The noise comes from behind me as I walk home, exhausted after a day at school battling sickness, both in the kids and in myself. There’s someone following too close. My hackles rise and I move my bag to my other shoulder, tucking it and myself closer in to the buildings. I put my head down and up my pace. This is one of the better areas of Catania, but that’s not to say it’s safe. Skin crawling, I cross the nightmare junction where the only thing dictating right of way is how much nerve each driver has and try to work out if I’m still being followed. The sound of footsteps has gone. I let out the breath I don’t realise I’ve been holding for the past 30 seconds or so.
That’s when it happens.
The sound of a car crash is both more and less dramatic than you expect. The searing shriek of rubber on tarmac as both parties realise what is going to happen is closely followed by a subdued *crump* as fibreglass and metal fold in on themselves. The expected sound of shattering glass is unnoticeable. Maybe there’s a shout just before or just after impact – it’s difficult to tell. I turn and see a car. A crumpled motorbike. A black-clad rider on his back on the ground, hands to his head. Incongruously, I note that he looks like a stranded beetle. Then I see that the car belongs to a carabiniero. I don’t know whose fault it was, but the poor bastard on the motorbike is going to be up against it either way.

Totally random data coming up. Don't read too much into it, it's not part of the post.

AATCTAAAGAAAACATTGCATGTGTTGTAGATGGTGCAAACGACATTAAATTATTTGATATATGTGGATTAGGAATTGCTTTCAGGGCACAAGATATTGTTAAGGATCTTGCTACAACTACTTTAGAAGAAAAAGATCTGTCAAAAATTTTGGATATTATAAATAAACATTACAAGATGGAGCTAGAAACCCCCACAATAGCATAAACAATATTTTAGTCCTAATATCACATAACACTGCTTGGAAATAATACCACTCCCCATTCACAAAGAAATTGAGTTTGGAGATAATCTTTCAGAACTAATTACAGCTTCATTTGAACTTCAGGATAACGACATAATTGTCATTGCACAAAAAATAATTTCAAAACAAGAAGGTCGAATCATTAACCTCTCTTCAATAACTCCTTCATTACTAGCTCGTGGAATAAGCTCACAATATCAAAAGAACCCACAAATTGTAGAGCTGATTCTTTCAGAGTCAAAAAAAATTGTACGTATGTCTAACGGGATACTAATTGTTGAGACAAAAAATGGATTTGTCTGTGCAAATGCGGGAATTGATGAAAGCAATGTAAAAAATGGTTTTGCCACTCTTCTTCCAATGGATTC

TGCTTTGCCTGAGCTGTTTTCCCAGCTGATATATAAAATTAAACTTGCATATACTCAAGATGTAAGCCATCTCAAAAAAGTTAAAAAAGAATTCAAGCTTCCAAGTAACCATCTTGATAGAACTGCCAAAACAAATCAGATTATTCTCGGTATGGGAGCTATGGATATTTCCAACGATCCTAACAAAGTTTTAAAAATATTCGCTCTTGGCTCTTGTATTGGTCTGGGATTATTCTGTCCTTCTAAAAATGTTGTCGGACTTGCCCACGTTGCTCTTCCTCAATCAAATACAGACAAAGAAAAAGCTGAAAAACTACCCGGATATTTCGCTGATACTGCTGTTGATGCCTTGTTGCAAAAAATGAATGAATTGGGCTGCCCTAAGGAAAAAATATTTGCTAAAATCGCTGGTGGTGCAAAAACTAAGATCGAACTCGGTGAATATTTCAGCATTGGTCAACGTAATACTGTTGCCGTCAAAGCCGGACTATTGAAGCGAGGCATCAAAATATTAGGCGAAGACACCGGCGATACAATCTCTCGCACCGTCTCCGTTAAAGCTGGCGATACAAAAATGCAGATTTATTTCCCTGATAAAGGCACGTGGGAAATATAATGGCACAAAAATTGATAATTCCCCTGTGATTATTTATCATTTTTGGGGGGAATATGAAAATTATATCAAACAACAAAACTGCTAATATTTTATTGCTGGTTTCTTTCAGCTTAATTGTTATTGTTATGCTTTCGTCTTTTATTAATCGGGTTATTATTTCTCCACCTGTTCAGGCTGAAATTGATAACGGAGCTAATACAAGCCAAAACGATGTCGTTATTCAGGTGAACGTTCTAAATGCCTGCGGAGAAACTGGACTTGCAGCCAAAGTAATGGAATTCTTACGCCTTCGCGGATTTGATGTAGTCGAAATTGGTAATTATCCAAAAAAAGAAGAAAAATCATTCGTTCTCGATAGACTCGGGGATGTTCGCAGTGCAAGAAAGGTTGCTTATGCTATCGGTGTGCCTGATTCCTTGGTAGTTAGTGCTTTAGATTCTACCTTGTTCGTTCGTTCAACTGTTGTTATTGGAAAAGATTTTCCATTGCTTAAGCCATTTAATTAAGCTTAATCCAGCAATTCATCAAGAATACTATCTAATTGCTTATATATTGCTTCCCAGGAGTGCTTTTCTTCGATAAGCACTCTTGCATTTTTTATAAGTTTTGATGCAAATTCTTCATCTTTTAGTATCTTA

There’s a moment of stillness.
Now people are poking their heads out of bars, sneaking out onto the pavement, craning their necks to see. Even a dog out for a walk with his owner is looking back up the road, head up and alert. Every face is turned back towards the scene of the accident. Urgent mutters pass from person to person. What happened? Did you see anything? No, no, I just heard it … The carabiniero opens his battered door, radio in hand. The motorcyclist is still prone on the road.
I can’t watch any more and I can’t help. I turn and walk away.
Image by I K O on Flickr